Wedding professionals, start your preparations. Spikes in same-sex weddings are imminent as a result of the Supreme Court’s decisions regarding the Defense of Marriage Act and California’s Proposition 8, says Diane Anderson-Minshall, executive editor of The Advocate, a leading gay news source.

“Some people are going to rush and get married immediately,” Anderson-Minshall says. She guesses others will begin planning their weddings now and next summer will see another wave of nuptial ceremonies.

The Advocate partnered with online wedding planning hub TheKnot on the duo’s first-ever same-sex wedding survey released Friday.

While Anderson-Minshall says most often, a “wedding, is a wedding, is a wedding,” the survey found a few interesting differences between same-sex couples and their straight counterparts.

Only about 58 percent of same-sex couples, for example, said that they had a formal proposal, compared to 91 percent of straight couples. Anderson-Minshall says same-sex couples are likely to have discussed marriage due to legal and social issues before proposing.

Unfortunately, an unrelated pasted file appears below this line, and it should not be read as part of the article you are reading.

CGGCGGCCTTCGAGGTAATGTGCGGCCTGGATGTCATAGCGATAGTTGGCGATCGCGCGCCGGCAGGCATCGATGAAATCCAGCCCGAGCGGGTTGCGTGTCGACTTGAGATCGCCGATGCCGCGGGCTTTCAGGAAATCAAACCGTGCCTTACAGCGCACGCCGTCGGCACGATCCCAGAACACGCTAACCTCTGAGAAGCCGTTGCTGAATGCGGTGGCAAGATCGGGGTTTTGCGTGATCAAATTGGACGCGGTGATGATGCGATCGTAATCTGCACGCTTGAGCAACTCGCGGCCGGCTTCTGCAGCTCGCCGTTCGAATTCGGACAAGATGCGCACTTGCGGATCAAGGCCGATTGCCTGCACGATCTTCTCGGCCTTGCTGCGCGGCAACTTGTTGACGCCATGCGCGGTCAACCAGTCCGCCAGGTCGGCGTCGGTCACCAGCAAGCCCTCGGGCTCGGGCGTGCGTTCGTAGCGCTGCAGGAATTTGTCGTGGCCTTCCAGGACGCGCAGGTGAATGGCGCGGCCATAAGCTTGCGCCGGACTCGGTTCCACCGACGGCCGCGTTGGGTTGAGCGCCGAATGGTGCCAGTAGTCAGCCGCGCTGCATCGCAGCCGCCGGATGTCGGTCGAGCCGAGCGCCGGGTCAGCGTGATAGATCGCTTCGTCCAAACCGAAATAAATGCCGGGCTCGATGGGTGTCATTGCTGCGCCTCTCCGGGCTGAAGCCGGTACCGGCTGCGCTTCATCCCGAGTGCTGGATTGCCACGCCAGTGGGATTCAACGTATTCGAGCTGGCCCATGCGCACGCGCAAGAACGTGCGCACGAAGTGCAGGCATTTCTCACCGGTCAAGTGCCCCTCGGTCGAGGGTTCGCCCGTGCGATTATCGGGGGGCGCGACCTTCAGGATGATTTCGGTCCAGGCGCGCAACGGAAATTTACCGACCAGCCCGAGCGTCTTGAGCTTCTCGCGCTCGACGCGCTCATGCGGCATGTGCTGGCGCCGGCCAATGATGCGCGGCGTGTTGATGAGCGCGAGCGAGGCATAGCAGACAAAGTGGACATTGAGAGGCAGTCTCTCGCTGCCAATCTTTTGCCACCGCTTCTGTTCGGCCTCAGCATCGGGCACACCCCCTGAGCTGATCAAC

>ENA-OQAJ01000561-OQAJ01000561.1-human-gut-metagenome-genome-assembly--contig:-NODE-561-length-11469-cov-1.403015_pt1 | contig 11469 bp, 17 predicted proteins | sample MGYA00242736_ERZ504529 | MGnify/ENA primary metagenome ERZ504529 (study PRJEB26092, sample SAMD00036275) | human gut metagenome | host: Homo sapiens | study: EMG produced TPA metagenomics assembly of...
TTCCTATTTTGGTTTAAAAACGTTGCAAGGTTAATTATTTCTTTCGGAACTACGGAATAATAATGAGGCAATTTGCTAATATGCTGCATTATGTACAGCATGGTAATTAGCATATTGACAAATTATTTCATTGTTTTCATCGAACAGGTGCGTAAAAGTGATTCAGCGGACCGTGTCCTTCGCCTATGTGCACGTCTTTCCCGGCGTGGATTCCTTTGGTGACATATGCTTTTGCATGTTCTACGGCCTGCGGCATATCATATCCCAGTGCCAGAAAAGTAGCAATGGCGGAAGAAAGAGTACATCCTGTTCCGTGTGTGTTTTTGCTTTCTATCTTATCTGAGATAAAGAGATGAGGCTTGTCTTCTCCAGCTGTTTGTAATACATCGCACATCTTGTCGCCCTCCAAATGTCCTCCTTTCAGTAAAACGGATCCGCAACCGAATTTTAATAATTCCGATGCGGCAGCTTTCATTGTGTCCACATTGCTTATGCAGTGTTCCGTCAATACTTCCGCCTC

“And then if you’ve already talked about these things, your romantic moments are going to happen somewhere else, maybe not around the proposal.”

Wedding planning responsibilities are more evenly divided between same-sex couples according to the survey. More than half who responded said they split planning duties, compared with 19 percent of straight couples. This egalitarian approach may be in part to same-sex couple’s increased likeliness to pay for the event themselves, says Anderson-Minshall. The majority of respondents, 86 percent, paid for their weddings, compared to 40 percent of straight couples. Though this statistic may be changing.

“I have a queer friend, who is marrying a transgendered man, and both of their parents are paying for the whole wedding,” Anderson-Minshall says. “This is new to me and my generation.”

Another tradition many same-sex couples have adapted is personalizing vows and readings. Same-sex couples are more likely to write their own vows — around 45 percent from the survey. Readings drawn from poetry and literature are also a popular alternative to Bible verses. Anderson-Minshall also knows couples who have used language from the Supreme Court opinions.

She imagines that couples will continue to make traditions their own.

“Maybe they are going to be the first generation of gay, lesbian and transgendered [couples] to have their dream weddings.”

Love, honor and cherish: Same-Sex Marriage
Victories for same-sex marriage
Wedding season survival guide